Illegal border crossings plummeted after Biden announced on January 5 that Cubans, Haitians, Nicaraguans and Venezuelans would be returned to Mexico if they crossed illegally. At the same time, the administration announced that up to 30,000 people from those four countries could come monthly if they applied online, arrived at an airport and had a financial sponsor. The Border Patrol stopped migrants 128,410 times at the Mexican border in January, 42% less than in December, which was the highest month on record. Figures for February have not been made public, but one of the officials told the AP that migrants were detained some 130,000 times.

Last month, the administration said it would generally deny asylum to migrants who show up at the US southern border without first seeking protection in a country they passed through, reflecting an attempt by the Trump administration that never took effect because it was blocked in court.

But most of these efforts don't include families, who are treated differently because of children traveling. But parents who fear detention may also start sending their children alone, and the number of unaccompanied migrants is also increasing.

“I am alarmed by news reports that the administration is considering reinstating family detention policies,” said Bennie Thompson, D-Miss, the ranking member on the House Homeland Security Committee. “These policies are not only cruel and harmful to children, but they do not stop families from traveling to the United States.”

The administration has the capacity to house about 3,000 people in two family detention centers in Texas.

Both the Obama and Trump administrations detained the families at these facilities until they finished their immigration cases, although a court order prevents the government from holding children for more than 20 days . A third detention center in Pennsylvania was closed a few months ago.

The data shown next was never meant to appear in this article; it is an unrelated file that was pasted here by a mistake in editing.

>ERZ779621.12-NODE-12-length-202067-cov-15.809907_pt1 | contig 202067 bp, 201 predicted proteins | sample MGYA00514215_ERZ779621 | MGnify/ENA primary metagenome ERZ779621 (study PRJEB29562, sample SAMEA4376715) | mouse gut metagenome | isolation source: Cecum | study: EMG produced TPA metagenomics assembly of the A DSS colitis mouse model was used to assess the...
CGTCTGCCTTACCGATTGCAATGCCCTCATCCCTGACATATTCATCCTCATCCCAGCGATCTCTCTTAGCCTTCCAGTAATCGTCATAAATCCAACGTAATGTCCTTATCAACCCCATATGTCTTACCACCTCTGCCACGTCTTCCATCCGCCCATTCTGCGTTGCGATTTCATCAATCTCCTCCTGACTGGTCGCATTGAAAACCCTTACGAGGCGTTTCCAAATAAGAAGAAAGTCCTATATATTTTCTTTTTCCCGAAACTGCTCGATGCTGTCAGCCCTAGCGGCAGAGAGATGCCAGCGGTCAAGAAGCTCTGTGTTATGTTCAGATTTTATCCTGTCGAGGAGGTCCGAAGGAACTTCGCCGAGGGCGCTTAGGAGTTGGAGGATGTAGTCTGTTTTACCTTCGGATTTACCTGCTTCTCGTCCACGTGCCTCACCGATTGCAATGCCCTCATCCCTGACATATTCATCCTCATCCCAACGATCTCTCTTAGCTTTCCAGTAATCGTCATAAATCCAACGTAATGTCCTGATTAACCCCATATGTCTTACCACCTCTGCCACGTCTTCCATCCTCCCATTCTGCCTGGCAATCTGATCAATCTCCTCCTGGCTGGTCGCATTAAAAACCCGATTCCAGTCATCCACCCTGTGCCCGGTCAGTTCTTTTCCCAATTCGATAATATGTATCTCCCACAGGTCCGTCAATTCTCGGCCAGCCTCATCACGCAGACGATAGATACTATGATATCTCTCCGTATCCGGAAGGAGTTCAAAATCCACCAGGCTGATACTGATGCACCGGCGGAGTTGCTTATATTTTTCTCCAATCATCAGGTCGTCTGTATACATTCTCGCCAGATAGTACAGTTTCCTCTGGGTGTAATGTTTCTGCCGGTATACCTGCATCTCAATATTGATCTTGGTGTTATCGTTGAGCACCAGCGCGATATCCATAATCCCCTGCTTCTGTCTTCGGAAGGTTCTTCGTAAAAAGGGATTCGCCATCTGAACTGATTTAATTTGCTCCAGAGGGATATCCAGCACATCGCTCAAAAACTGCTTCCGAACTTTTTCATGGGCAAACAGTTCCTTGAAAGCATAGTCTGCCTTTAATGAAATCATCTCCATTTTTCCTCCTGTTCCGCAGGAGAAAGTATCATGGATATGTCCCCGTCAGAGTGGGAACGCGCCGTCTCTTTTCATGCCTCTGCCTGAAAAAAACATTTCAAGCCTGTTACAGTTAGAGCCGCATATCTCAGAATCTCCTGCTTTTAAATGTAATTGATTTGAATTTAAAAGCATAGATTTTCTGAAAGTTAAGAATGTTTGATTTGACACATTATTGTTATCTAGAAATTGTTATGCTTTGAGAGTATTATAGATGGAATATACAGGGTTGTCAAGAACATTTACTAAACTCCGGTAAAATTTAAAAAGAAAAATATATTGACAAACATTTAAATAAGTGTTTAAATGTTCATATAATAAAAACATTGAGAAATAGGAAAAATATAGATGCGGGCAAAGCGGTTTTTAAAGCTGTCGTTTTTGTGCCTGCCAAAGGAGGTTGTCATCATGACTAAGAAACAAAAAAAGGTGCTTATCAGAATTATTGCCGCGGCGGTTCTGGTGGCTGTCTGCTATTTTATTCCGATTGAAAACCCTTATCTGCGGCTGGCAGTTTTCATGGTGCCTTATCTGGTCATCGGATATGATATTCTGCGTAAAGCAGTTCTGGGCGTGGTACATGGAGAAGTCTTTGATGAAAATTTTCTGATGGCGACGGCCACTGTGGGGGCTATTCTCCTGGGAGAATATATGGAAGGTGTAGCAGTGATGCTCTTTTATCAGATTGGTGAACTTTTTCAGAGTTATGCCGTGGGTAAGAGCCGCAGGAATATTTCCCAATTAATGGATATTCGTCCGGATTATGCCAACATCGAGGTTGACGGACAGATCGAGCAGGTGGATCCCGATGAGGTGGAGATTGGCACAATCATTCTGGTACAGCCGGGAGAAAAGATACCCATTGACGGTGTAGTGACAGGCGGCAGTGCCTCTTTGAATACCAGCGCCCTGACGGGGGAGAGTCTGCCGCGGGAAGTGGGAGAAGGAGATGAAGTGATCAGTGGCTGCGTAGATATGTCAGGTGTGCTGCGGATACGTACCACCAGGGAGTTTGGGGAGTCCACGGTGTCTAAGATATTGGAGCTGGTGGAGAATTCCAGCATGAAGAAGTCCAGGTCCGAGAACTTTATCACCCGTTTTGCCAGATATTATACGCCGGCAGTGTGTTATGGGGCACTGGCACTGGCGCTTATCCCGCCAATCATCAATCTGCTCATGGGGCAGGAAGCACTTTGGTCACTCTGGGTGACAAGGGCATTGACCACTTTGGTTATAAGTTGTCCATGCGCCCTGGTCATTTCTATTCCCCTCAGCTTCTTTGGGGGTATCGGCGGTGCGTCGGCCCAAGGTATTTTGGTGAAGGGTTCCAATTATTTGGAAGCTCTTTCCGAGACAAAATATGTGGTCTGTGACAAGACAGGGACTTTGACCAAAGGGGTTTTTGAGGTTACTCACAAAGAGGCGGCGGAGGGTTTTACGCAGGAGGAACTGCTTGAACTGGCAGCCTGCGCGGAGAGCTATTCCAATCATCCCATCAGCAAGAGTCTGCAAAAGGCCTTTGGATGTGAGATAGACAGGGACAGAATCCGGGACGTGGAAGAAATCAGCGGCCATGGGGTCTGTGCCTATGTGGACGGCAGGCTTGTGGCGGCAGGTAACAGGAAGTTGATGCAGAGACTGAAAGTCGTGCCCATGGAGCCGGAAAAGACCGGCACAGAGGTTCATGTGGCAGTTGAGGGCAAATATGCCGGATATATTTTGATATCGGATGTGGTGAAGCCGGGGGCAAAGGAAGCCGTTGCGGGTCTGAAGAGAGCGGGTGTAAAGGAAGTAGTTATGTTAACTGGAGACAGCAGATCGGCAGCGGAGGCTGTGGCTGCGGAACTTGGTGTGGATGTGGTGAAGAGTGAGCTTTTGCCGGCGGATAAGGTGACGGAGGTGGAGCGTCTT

Jean-Pierre rejected criticism that Biden was reinstating some of the policies of former President Donald Trump, who, among the major changes he made to the immigration system, severely restricted asylum and forcibly separated children from their parents in the border in one policy denounced throughout the world as inhumane.

″A lot of people have compared what the president is doing, either extending what Trump did or being very Trump-like,” Jean-Pierre said. "That's not what's happening here."

Administration officials are ending the national emergency on May 11 caused by the pandemic. Because the border restrictions known as Title 42 are tied to the national emergency, the administration plans to end them on May 11 as well. The US Supreme Court is weighing a Republican-led effort to keep them in effect, but has eliminated oral arguments . on the case of your calendar.

Most migrants who come seeking asylum don't actually get asylum, according to US government data. Only about 30% are considered eligible under US law, which narrowly defines who qualifies . Many people who come are looking for a better life and are fleeing poverty and devastation in their home countries, but that doesn't mean they stay in the US.

The two Texas detention centers are in Karnes City and in Dilley. Families are likely to be detained again at Dilley, which was used to detain families during the Obama and Trump administrations. The New York Times first reported that officials were considering detaining the families again.